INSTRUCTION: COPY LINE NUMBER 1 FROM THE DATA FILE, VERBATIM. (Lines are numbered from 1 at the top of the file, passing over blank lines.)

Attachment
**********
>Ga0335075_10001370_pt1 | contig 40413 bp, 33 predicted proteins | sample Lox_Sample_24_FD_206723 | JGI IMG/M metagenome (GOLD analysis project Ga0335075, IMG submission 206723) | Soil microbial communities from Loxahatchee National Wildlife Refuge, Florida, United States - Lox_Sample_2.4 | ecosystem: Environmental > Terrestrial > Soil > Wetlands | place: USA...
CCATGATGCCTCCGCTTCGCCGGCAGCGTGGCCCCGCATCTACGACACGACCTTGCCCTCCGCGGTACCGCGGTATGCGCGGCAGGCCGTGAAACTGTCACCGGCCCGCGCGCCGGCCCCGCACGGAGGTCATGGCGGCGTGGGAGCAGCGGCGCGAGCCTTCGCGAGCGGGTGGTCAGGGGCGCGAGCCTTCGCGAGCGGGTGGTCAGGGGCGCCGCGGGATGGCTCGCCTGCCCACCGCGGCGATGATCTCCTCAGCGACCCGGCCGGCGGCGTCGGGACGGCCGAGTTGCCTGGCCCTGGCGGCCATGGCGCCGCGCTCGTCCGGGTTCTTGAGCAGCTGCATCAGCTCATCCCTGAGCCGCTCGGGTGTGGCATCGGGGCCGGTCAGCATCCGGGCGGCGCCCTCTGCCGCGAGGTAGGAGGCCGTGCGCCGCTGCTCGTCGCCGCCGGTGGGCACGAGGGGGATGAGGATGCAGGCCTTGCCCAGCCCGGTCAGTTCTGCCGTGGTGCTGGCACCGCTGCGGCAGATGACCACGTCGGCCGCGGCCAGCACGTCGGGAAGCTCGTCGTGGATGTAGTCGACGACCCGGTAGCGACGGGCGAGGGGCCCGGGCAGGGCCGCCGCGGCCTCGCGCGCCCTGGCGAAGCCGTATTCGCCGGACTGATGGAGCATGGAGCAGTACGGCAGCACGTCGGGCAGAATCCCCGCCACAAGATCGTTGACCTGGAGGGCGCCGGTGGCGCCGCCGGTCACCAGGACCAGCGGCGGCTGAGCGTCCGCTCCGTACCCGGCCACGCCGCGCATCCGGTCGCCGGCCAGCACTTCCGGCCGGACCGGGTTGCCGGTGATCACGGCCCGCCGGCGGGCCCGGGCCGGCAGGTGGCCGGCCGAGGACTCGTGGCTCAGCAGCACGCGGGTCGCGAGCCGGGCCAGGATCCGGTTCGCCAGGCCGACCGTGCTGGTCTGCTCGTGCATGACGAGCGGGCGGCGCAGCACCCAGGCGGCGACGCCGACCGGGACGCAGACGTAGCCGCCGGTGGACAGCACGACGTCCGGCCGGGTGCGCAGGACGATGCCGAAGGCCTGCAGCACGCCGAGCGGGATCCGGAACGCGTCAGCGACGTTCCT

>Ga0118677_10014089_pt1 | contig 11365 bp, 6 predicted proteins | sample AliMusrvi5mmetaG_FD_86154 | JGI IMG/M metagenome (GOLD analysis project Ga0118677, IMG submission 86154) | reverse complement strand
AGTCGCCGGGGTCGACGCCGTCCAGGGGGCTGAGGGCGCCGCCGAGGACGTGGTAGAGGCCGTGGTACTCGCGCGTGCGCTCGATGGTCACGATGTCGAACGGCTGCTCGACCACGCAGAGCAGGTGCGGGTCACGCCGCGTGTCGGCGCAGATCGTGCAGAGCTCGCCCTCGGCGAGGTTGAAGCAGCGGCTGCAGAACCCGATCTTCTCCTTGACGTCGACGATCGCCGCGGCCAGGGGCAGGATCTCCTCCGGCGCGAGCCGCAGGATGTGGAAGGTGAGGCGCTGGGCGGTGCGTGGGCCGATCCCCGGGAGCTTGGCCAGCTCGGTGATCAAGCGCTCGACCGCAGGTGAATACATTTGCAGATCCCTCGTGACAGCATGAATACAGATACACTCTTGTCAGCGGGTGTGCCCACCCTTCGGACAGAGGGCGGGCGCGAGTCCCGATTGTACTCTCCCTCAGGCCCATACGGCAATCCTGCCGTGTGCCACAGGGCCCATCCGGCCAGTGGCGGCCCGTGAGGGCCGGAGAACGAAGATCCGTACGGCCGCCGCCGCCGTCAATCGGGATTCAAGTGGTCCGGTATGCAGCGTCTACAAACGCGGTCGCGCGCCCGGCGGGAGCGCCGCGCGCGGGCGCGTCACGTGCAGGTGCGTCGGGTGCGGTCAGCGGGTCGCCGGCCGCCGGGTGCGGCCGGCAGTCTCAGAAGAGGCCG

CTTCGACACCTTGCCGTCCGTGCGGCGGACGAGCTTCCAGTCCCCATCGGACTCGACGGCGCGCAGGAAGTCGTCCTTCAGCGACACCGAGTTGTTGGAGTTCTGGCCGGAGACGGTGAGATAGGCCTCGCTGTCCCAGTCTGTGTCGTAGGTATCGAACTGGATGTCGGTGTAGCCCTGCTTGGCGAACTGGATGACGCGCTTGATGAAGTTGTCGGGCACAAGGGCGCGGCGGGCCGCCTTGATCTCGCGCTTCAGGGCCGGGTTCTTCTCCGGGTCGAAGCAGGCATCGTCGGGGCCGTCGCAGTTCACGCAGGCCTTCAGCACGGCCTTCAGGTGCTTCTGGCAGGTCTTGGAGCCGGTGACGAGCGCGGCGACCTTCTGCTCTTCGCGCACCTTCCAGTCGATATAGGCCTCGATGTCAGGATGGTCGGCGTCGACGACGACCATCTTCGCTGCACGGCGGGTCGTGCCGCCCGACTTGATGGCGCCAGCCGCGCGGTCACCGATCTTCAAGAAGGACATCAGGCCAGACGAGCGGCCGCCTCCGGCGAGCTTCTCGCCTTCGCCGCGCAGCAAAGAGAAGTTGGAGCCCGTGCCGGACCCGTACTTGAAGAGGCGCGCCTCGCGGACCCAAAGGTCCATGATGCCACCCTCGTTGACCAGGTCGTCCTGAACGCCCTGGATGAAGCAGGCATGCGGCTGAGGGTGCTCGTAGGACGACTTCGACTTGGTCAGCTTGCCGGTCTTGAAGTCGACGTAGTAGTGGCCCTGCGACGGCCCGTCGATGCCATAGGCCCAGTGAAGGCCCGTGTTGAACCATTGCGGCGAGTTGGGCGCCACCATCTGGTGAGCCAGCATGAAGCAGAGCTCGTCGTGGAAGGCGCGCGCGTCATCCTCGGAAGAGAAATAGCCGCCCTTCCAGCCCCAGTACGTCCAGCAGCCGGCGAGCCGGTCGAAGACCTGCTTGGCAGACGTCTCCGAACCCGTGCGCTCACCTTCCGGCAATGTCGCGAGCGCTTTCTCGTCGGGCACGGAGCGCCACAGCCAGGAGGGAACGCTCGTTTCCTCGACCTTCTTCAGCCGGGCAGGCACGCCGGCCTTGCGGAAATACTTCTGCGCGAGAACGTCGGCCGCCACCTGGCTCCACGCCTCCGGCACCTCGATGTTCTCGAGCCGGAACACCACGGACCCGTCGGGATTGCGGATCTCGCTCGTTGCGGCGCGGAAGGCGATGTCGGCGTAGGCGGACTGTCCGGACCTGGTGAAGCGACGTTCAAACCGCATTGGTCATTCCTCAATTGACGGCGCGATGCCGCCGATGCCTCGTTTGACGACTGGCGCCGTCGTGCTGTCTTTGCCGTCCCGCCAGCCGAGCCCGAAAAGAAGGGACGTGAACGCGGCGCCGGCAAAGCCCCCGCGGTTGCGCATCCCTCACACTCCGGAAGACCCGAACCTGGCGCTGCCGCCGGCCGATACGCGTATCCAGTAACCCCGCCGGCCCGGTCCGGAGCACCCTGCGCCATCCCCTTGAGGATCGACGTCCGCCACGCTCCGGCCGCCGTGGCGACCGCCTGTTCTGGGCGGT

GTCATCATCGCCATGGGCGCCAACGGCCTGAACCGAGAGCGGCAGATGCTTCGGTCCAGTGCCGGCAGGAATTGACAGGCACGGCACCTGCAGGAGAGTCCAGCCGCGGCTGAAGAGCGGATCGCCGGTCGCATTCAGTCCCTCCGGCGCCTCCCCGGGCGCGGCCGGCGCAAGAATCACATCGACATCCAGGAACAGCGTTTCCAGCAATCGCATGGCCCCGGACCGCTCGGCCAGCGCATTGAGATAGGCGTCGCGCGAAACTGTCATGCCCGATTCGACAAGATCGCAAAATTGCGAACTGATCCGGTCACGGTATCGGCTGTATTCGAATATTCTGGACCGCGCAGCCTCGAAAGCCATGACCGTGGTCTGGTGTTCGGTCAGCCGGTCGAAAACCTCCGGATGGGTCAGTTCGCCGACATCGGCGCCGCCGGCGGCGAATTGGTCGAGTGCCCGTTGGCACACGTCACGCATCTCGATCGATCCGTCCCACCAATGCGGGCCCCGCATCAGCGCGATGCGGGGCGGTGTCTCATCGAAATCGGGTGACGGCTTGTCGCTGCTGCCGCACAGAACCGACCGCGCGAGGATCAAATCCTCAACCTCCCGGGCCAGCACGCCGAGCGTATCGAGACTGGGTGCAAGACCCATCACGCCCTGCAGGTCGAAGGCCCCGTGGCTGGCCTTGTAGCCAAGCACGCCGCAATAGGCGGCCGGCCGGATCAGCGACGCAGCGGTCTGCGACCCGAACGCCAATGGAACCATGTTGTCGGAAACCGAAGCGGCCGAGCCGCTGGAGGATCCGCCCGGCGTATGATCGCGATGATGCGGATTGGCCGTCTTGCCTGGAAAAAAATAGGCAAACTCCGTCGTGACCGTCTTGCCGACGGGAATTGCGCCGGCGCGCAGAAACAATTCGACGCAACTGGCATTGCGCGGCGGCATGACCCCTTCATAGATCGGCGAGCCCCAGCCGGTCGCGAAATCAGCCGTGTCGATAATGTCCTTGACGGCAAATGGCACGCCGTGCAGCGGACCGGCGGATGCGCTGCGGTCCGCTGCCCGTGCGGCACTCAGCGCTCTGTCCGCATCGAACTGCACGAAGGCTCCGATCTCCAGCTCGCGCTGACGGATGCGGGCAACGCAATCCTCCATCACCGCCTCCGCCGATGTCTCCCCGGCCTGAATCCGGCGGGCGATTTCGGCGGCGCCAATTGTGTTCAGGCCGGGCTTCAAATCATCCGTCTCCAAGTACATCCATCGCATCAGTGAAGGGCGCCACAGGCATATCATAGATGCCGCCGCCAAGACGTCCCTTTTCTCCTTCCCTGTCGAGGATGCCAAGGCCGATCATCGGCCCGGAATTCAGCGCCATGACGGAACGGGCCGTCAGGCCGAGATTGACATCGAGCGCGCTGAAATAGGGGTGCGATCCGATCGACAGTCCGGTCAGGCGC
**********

>Ga0335075_10001370_pt1 | contig 40413 bp, 33 predicted proteins | sample Lox_Sample_24_FD_206723 | JGI IMG/M metagenome (GOLD analysis project Ga0335075, IMG submission 206723) | Soil microbial communities from Loxahatchee National Wildlife Refuge, Florida, United States - Lox_Sample_2.4 | ecosystem: Environmental > Terrestrial > Soil > Wetlands | place: USA...